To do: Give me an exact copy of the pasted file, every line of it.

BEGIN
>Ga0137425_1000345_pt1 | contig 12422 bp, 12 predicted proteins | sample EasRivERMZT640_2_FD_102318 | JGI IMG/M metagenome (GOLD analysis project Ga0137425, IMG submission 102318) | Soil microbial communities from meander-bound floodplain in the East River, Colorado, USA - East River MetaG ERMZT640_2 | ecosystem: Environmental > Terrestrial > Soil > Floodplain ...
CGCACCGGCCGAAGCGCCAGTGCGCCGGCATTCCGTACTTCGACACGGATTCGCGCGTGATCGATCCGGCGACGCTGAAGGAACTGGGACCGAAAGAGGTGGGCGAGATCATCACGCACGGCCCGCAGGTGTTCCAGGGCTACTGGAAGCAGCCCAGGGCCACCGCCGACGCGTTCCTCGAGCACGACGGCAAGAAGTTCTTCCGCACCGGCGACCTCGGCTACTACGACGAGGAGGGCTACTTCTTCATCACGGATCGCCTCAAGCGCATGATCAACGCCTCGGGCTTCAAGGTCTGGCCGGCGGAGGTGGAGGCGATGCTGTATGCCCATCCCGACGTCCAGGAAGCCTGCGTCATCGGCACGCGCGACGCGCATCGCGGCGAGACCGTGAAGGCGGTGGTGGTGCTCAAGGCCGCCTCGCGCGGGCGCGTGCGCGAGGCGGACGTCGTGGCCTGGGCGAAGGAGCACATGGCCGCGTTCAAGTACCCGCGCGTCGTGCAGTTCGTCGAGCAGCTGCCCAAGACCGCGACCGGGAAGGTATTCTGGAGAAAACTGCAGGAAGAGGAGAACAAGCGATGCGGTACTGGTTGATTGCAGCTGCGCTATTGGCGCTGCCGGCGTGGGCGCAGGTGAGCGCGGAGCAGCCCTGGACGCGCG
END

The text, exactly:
>Ga0137425_1000345_pt1 | contig 12422 bp, 12 predicted proteins | sample EasRivERMZT640_2_FD_102318 | JGI IMG/M metagenome (GOLD analysis project Ga0137425, IMG submission 102318) | Soil microbial communities from meander-bound floodplain in the East River, Colorado, USA - East River MetaG ERMZT640_2 | ecosystem: Environmental > Terrestrial > Soil > Floodplain ...
CGCACCGGCCGAAGCGCCAGTGCGCCGGCATTCCGTACTTCGACACGGATTCGCGCGTGATCGATCCGGCGACGCTGAAGGAACTGGGACCGAAAGAGGTGGGCGAGATCATCACGCACGGCCCGCAGGTGTTCCAGGGCTACTGGAAGCAGCCCAGGGCCACCGCCGACGCGTTCCTCGAGCACGACGGCAAGAAGTTCTTCCGCACCGGCGACCTCGGCTACTACGACGAGGAGGGCTACTTCTTCATCACGGATCGCCTCAAGCGCATGATCAACGCCTCGGGCTTCAAGGTCTGGCCGGCGGAGGTGGAGGCGATGCTGTATGCCCATCCCGACGTCCAGGAAGCCTGCGTCATCGGCACGCGCGACGCGCATCGCGGCGAGACCGTGAAGGCGGTGGTGGTGCTCAAGGCCGCCTCGCGCGGGCGCGTGCGCGAGGCGGACGTCGTGGCCTGGGCGAAGGAGCACATGGCCGCGTTCAAGTACCCGCGCGTCGTGCAGTTCGTCGAGCAGCTGCCCAAGACCGCGACCGGGAAGGTATTCTGGAGAAAACTGCAGGAAGAGGAGAACAAGCGATGCGGTACTGGTTGATTGCAGCTGCGCTATTGGCGCTGCCGGCGTGGGCGCAGGTGAGCGCGGAGCAGCCCTGGACGCGCG